Photo: Universal Studios

The last few months have been a bonanza for those with a sick sense of humor. First came Lars von Trier’s serial-killer saga The House That Jack Built, which at one point spends several hilarious minutes observing Matt Dillon’s psychopath as he struggles to talk his way into a potential victim’s home, ineptly impersonating a police officer and then, when that doesn’t work, an insurance agent. His intentions are horrific, but his actions are buffoonish, and there’s pitch-black comedy in the disjunction.

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That’s likewise true—for a while, at least—of Piercing, whose nerdy protagonist, Reed (Christopher Abbott), has decided to murder a random sex worker in a hotel room, for reasons that aren’t as clear in the movie as they are in the Ryû Murakami novel from which it’s adapted. (Another of Murakami’s books inspired Takashi Miike’s Audition, to give you a sense of the twisted mind at work here.) We see Reed methodically rehearsing the crime, making dull small talk with an imaginary woman before suddenly throttling her nonexistent throat and pretending to drag her limp body into the bathroom. He even repeatedly knocks himself unconscious in order to determine the precise efficacy of chloroform. Abbott emphasizes this would-be killer’s earnest awkwardness, treating his preparations as if they were a wallflower’s efforts to spruce himself up for a big date. By the time Jackie (Mia Wasikowska) arrives, it’s already abundantly clear that things are unlikely to go as smoothly as he’d hoped.

This antic approach to nightmarish behavior represents a significant change of pace for writer-director Nicolas Pesce, whose debut feature, The Eyes Of My Mother, was anything but funny. Somber black-and-white master shots have been replaced with gaudy splashes of color, De Palma-style split screens, and peppy lounge music supplemented by cues taken from classic giallo films—most notably, Goblin’s unforgettable score for Deep Red. The playfulness works beautifully, even though it bears little resemblance to Murakami’s deep dive into two badly broken psyches. In the novel, Kawashima (the main character’s original name) is battling an inexplicable impulse to stab his newborn child with an ice pick, and hopes to sublimate that urge by murdering someone else; there’s brief voice-over narration to that effect in the film, but the character’s anguish and self-loathing barely register here. Likewise, Jackie, who’s been mostly deprived of the painful backstory that Murakami gave her forebear, comes across onscreen as a vaguely dangerous cipher, embodied by Wasikowska’s unnerving grin. Re-conceiving the tone was a smart move on Pesce’s part—a faithful, ultra-grim adaptation would likely have been unbearable.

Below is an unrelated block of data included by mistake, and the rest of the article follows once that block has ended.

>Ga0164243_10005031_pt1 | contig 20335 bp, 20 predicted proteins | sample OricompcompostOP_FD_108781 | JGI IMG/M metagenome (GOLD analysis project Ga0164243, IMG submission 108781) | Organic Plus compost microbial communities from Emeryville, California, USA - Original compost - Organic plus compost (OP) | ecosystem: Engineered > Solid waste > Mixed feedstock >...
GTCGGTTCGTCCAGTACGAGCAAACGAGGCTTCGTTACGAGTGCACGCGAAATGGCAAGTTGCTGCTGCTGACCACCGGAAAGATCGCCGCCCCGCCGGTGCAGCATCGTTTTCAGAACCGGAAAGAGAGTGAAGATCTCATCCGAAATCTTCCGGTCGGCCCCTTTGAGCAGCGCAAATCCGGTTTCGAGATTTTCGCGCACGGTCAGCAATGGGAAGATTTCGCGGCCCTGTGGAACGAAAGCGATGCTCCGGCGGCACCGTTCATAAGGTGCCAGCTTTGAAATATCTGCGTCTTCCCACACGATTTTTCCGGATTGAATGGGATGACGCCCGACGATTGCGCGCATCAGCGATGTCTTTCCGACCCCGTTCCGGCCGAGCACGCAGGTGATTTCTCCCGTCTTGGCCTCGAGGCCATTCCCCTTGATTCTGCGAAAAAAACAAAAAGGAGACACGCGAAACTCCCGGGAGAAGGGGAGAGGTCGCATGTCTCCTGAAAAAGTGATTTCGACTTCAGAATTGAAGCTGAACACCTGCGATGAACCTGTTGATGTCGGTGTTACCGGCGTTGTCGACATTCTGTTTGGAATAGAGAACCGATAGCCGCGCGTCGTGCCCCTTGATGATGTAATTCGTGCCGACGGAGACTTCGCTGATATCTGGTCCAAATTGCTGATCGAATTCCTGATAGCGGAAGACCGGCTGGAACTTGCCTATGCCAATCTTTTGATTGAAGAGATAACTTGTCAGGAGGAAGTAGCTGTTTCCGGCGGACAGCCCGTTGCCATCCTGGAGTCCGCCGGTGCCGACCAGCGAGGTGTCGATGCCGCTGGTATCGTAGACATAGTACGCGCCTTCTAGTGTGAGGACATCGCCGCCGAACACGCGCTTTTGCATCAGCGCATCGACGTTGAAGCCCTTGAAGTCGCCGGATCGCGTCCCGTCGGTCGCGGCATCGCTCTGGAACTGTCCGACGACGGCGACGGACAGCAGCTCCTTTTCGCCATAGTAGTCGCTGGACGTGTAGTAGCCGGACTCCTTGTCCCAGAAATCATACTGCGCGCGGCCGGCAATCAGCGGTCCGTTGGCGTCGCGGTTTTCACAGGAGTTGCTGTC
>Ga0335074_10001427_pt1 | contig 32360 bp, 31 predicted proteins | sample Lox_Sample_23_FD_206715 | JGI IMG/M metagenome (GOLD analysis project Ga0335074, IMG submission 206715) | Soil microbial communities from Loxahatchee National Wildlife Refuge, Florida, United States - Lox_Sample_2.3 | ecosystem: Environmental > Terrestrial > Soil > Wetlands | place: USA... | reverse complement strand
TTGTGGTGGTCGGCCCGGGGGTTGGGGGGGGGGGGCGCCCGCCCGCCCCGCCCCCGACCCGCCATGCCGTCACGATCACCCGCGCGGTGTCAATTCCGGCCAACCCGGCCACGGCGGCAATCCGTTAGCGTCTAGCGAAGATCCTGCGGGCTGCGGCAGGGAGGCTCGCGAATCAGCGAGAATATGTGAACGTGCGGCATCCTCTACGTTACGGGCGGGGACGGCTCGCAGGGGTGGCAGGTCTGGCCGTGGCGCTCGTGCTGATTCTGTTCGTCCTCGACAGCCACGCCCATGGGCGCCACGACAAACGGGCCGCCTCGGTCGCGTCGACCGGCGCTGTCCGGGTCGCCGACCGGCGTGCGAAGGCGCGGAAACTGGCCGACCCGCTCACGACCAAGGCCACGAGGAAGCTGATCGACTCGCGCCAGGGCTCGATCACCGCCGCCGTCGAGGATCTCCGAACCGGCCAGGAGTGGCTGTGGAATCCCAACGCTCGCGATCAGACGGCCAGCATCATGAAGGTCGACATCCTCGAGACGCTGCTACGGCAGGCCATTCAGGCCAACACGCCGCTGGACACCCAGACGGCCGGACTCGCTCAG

Trouble is, he loses his nerve. Or maybe he just ran out of ideas. Following a humdinger of a plot twist, revealing Jackie to be every bit as fucked-up as Reed, Piercing turns into a sadistic, violent two-hander, more closely approximating the soberly sickening source material. This abrupt shift feels inorganic and dissatisfying, with Jackie’s actions in particular coming across as random grotesquerie. (Warning to needle-phobics: This film shows an unsimulated nipple piercing in close-up. For some people, that may be harder to endure than any amount of fake gore.) Pesce still delivers a handful of demented jolts in the movie’s back half, along with inspired use of Michael Johnson’s minor schmaltz-rock hit “Bluer Than Blue,” and watching Abbott and Wasikowska spar remains a constant pleasure. But the perverse promise of those early sequences, which suggested American Psycho with Roger Greenberg replacing Patrick Bateman, never quite gets realized. The movie turns ugly, but the ugliness hasn’t been earned.

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